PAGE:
En EspaŅol

Q. Who is Mr. Smarty Plants?

A: There are those who suspect Wildflower Center volunteers are the culpable and capable culprits. Yet, others think staff members play some, albeit small, role. You can torture us with your plant questions, but we will never reveal the Green Guru's secret identity.

Help us grow by giving to the Plant Database Fund or by becoming a member

Did you know you can access the Native Plant Information Network with your web-enabled smartphone?

Share

Ask Mr. Smarty Plants

Ask Mr. Smarty Plants is a free service provided by the staff and volunteers at the Lady Bird Johnson Wildflower Center.

Search Smarty Plants
    
 
See a list of all Smarty Plants questions
Can't find the answer in our existing FAQs, submit a question to Mr. Smarty Plants.
Need help with plant identification, visit the plant identification page.
 
rate this answer
Not Yet Rated

Monday - June 10, 2013

From: League City, TX
Region: Southwest
Topic: Pests, Wildflowers
Title: What insect eats Alamo Fire blue bonnets from League City TX
Answered by: Barbara Medford

QUESTION:

What insect eats Alamo Fire blue bonnets? Something seems to be eating new seedpods.

ANSWER:

From Aggie Horticulture, here is an article on Alama Fire bluebonnets. This is apparently a selection of Lupinus texensis (Texas bluebonnet). The color showed up in the wild and growers have continued to breed for the color. If the flowers accidentally cross breed with the original blue flowers, the red ones may revert to the blue.

As to what is eating the seedpods, we can only check and see what eats the bluebonnet seeds pods this time of year. In a previous Mr. Smarty Plants question we found this statement:

"A few insects also eat the plant. For instance, the bluebonnet is larval food host for Northern Cloudywing, Gray Hairstreak, Henry's Elfin, Painted and American Lady, and Orange Sulphur butterflies. (Caterpillar Food Plants for Central Texas by Mike Quinn, Texas Parks and Wildlife)."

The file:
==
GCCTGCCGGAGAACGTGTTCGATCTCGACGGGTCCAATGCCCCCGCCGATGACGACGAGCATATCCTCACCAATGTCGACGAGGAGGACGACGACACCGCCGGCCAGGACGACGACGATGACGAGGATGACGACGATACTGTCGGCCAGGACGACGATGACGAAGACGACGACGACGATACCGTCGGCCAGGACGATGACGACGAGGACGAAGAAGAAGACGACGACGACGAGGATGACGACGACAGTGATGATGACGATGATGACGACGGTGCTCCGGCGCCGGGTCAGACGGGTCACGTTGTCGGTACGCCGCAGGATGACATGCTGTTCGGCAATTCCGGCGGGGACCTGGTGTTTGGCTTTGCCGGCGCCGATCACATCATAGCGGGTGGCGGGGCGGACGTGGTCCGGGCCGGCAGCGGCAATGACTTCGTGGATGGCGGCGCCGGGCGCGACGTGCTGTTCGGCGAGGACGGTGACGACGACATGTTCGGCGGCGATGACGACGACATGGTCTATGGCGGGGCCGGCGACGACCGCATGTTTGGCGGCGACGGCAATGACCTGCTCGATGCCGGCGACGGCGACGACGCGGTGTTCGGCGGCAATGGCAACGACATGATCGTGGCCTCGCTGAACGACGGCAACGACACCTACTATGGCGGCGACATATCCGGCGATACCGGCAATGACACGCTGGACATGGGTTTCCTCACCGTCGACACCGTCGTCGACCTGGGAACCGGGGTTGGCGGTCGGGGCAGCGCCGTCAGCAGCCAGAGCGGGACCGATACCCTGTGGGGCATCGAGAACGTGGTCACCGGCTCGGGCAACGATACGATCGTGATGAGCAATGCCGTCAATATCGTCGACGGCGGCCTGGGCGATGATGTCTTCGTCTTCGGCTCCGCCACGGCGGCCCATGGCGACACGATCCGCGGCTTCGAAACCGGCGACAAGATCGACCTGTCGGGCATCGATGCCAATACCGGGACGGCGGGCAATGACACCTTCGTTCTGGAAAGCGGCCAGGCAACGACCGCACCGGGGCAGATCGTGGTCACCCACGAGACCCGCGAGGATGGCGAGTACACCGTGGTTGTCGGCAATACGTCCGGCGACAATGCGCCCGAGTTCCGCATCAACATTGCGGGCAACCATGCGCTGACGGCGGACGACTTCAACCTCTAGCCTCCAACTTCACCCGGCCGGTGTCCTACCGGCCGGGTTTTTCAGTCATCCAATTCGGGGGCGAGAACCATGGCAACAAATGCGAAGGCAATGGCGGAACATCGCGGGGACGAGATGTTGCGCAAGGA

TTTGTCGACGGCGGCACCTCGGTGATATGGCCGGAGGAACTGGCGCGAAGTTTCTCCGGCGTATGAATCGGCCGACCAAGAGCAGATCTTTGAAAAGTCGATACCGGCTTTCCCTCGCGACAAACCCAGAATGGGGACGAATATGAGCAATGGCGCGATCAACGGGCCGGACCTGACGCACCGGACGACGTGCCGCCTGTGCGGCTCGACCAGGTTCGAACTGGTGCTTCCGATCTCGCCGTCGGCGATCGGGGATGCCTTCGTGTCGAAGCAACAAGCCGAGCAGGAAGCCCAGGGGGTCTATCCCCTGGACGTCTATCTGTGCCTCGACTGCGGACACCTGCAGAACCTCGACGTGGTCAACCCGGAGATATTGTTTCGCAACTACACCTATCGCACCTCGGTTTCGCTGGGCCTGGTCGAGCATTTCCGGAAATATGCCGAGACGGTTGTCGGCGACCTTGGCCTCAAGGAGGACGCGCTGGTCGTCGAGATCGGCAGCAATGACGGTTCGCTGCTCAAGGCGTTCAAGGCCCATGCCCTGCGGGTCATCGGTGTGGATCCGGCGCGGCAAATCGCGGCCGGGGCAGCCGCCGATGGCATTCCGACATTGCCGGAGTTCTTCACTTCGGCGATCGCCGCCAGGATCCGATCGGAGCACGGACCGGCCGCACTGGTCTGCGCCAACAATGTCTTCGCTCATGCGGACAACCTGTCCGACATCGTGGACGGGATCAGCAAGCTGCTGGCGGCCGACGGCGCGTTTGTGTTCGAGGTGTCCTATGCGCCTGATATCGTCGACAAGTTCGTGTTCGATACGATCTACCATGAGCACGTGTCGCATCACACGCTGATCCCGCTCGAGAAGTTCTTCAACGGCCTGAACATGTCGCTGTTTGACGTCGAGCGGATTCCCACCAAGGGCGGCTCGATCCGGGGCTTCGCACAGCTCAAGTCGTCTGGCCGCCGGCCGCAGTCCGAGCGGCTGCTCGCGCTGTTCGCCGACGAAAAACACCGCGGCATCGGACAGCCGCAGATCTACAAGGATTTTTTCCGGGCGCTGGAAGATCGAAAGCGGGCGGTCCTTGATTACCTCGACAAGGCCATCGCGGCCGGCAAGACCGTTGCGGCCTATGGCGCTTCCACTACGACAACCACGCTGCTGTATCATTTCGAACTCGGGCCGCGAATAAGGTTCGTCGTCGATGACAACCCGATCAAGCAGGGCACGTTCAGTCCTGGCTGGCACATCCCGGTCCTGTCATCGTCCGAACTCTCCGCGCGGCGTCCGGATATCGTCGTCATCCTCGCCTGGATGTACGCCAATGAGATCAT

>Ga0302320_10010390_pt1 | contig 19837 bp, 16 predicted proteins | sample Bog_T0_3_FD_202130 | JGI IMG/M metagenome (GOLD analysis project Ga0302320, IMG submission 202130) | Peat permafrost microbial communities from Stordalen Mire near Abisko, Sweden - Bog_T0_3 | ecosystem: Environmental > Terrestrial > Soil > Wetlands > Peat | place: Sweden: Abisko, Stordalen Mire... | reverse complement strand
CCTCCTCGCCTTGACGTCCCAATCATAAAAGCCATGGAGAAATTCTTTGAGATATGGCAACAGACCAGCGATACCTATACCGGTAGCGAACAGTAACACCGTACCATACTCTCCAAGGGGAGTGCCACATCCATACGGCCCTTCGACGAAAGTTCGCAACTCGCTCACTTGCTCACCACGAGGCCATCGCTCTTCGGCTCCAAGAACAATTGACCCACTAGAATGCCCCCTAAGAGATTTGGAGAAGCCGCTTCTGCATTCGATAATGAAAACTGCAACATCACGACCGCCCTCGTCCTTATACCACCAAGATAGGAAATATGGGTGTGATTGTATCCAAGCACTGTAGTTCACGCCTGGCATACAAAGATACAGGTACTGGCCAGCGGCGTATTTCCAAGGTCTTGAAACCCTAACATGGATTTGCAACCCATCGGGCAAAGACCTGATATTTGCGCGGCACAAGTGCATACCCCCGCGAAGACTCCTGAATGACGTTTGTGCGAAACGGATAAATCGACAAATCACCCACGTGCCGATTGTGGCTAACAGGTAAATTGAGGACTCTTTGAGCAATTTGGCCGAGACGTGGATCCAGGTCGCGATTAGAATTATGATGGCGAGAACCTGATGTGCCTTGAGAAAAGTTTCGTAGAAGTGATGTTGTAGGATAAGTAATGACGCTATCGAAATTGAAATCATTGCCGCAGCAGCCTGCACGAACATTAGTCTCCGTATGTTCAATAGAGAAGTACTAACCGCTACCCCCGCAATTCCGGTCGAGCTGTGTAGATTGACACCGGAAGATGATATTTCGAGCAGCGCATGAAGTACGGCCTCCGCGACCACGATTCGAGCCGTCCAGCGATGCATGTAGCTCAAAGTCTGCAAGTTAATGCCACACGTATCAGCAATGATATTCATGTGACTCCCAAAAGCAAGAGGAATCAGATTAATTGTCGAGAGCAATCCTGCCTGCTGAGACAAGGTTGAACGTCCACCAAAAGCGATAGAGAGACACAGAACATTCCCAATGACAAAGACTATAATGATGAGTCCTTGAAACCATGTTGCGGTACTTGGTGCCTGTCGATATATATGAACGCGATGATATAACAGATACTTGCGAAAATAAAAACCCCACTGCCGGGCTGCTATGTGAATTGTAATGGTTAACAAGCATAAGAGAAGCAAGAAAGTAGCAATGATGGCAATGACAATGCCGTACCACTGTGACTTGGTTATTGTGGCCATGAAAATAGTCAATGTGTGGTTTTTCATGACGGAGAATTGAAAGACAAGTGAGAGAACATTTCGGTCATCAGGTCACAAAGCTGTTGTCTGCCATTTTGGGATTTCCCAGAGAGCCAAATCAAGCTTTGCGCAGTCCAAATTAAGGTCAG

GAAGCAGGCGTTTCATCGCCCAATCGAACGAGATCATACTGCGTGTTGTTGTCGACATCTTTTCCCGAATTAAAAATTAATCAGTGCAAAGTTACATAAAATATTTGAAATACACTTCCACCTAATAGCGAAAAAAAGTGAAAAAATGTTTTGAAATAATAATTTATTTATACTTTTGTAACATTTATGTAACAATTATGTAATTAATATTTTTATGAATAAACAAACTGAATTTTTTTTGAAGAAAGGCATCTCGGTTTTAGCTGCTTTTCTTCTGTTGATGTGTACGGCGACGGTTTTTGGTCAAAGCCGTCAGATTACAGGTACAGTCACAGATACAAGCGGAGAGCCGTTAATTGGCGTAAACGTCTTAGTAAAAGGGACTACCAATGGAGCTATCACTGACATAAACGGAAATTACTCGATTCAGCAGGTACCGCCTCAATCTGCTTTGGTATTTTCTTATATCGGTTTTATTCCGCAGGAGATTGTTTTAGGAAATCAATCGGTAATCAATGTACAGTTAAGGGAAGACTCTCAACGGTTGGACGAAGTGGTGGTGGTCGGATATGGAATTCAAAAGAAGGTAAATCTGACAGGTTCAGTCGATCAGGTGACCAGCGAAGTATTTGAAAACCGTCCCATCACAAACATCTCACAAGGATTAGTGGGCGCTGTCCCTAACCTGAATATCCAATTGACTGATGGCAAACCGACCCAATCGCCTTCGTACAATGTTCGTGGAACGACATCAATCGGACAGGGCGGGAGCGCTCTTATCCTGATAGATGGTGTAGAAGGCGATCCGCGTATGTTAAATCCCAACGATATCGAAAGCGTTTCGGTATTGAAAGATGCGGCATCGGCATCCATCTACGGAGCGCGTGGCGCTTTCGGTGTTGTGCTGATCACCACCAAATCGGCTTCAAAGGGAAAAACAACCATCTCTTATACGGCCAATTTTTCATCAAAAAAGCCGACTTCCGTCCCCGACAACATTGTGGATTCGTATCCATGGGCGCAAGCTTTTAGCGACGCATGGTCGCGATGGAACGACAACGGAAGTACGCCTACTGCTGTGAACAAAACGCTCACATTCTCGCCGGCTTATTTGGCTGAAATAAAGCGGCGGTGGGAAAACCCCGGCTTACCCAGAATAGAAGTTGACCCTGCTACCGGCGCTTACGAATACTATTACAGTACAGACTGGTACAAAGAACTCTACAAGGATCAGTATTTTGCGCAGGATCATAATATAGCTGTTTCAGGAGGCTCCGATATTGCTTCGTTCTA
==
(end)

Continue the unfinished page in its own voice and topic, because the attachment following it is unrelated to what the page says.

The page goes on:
We tried finding some pictures in our Image Gallery that pertained to this question (below). The first two are pretty pale pink precursors to the red bluebonnet. The last definitely shows something eating the seeds. You can enlarge the picture by clicking on it, and it sure looks like caterpillars to us.

So, here's the thing. The bluebonnet (even when it's red) is a tough Texas native survivor. There are always going to be things that are going to chew on plants, but we all like the butterflies, too, don't we? We wouldn't recommend spraying, as you might kill some beneficial pollinators in the process. Leave them alone and it will be interesting to see what color flowers you get next March from the seeds that are dropped.

 

From the Image Gallery


Texas bluebonnet
Lupinus texensis

Texas bluebonnet
Lupinus texensis

Texas bluebonnet
Lupinus texensis

More Wildflowers Questions

Native wildflowers and grasses for sunny field in Nashville, TN
October 09, 2005 - I want to plant wildflowers in a sunny field (old pasture land) in Nashville, Tennessee. I plan on killing the existing weeds and tall grasses with roundup this fall and planting native grasses (wha...
view the full question and answer

Define monoculture from St. Croix Falls, WI
May 30, 2014 - What do you call a dense stand or carpet of one species of wildflower? Our botany professor told us but that was 40 years ago!
view the full question and answer

Central Texas wildflowers
March 20, 2004 - How do I propagate specific central Texas wildflowers?
view the full question and answer

Will native plants become invasive from Grapevine TX
February 23, 2013 - Main Question - I want to convert my front and back yards into a native plant sanctuary but worry about if these plants growing out of control/invasive and if neighbors will complain about these "wee...
view the full question and answer

Wildflowers for an outdoor classroom in Bowling Green, Kentucky
February 07, 2009 - We would like to know what types of wildflowers could easily be grown in an outdoor classroom in Bowling Green, KY.
view the full question and answer

Smarty Plants's Facebook profile Support the Wildflower Center by Donating Online or Becoming a Member today.

Mr. Smarty Plants wants you to be his Facebook friend. Click the Facebook icon to add yourself to Mr. Smarty Plants list of friends.
E-NEWSLETTER | BECOME A MEMBER | DONATE NOW | MEDIA | SITEMAP
© 2014 Lady Bird Johnson Wildflower Center